The cognomen Caesar originated, according to Pliny the Elder, with an ancestor who was born by Caesarean section. The Historia Augusta suggests three alternative explanations, that the first Caesar had a head of hair, that he had bright grey eyes. Caesar issued coins featuring images of elephants, suggesting that he favored this interpretation of his name, despite their ancient pedigree, the Julii Caesares were not especially politically influential, although they had enjoyed some revival of their political fortunes in the early 1st century BC. Caesars father, called Gaius Julius Caesar, governed the province of Asia and his mother, Aurelia Cotta, came from an influential family. Little is recorded of Caesars childhood, in 85 BC, Caesars father died suddenly, so Caesar was the head of the family at 16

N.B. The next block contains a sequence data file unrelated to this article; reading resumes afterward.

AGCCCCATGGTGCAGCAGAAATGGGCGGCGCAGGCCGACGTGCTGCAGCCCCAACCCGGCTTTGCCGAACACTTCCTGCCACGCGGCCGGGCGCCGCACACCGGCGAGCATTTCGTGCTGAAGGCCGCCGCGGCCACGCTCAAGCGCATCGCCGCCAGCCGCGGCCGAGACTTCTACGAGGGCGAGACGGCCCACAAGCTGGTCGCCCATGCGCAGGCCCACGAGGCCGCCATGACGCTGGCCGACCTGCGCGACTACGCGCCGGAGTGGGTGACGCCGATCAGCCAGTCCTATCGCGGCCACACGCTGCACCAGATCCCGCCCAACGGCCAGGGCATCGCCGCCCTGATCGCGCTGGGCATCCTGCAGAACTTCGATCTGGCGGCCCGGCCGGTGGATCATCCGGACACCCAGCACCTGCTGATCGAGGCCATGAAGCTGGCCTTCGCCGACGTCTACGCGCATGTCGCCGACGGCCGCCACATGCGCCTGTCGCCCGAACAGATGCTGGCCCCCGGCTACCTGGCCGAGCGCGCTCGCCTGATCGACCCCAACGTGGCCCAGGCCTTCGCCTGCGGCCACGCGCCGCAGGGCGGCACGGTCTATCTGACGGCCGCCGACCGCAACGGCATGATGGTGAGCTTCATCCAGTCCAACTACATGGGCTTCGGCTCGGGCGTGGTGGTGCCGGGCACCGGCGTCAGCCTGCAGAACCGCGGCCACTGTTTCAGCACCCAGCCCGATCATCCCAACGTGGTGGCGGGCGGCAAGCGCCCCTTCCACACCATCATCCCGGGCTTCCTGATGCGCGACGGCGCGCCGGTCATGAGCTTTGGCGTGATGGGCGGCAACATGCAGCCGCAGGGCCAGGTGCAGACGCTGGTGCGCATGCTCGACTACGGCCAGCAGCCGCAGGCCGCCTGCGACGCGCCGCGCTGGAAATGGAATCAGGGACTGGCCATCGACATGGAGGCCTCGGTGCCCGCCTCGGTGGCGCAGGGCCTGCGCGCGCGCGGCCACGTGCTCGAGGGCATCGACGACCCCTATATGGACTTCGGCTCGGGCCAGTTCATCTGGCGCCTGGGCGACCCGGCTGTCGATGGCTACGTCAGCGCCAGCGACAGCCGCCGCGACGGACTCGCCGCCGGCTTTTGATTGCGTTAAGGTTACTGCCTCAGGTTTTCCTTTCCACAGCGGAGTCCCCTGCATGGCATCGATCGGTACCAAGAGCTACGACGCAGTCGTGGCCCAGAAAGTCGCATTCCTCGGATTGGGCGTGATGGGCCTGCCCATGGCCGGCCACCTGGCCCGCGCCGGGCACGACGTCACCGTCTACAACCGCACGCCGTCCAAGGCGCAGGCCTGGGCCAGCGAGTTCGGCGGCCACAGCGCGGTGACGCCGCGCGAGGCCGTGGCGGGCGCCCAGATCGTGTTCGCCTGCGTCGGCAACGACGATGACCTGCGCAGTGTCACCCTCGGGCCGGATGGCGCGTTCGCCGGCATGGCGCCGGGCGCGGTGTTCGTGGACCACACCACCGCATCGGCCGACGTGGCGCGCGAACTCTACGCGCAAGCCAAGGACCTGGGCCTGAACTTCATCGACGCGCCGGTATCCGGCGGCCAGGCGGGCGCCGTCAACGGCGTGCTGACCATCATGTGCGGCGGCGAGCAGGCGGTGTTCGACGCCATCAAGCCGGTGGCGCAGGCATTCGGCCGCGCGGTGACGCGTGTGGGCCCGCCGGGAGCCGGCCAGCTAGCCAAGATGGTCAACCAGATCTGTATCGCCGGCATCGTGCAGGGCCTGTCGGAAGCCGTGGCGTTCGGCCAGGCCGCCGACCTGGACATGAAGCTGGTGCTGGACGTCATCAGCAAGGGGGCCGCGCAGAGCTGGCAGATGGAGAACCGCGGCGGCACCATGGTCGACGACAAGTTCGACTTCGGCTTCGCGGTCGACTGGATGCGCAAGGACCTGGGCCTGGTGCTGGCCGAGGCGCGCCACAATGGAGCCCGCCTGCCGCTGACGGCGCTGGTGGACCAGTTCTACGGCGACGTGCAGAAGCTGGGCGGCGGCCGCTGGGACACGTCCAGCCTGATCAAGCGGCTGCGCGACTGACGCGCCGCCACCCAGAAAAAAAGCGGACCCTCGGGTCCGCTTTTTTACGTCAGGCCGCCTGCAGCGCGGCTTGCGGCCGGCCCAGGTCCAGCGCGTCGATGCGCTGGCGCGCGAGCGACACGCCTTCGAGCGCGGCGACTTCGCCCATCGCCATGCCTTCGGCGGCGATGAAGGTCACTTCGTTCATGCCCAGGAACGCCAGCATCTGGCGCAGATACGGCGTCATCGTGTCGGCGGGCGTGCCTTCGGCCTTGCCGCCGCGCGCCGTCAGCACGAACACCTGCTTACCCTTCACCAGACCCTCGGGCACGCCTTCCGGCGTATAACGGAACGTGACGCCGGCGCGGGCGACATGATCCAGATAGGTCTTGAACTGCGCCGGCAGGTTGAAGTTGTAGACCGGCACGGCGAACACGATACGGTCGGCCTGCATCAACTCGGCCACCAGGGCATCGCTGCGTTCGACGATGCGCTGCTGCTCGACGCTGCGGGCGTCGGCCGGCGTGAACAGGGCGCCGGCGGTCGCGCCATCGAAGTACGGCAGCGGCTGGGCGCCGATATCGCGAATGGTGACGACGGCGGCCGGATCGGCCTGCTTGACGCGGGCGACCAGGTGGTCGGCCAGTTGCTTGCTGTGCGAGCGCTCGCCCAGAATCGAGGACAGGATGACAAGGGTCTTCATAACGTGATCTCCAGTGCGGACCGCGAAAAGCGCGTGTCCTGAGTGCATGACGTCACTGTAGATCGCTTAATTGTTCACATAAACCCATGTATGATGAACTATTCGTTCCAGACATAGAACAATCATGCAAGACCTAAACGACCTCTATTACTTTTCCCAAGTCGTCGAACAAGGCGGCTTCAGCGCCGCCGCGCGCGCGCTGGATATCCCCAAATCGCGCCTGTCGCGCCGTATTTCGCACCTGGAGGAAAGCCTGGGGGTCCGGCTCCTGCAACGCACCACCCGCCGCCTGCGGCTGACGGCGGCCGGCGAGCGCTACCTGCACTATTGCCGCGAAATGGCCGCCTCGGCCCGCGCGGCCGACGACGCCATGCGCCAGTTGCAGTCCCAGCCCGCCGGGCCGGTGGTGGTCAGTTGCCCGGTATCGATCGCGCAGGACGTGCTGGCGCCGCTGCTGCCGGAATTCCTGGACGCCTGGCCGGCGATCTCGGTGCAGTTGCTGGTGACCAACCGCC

The Moselle is a river flowing through France and Germany. It is a tributary of the Rhine, which it joins at Koblenz. A small part of Belgium is drained by the Moselle through the Sauer, the Moselle twists and turns its way between Trier and Koblenz along one of Germanys most beautiful river valleys. It flows through a region that has influenced by mankind since it was first cultivated by the Romans. Today, its hillsides are covered by terraced vineyards where some of the best Rieslings grow, Traben-Trarbach with its art nouveau architecture and Bernkastel-Kues with its traditional market square are two of the many popular tourist attractions on the Moselle river. The name Moselle is derived from the Celtic name form, via the Latin Mosella, a form of Mosa, the Latin description of the Meuse. So the Mosella was the Little Meuse, the Moselle is first recorded by Tacitus in Book 13 of his Annals and in Book 4 of his Histories. The Roman poet, Decimius Magnus Ausonius, made it a theme as early as the 4th century.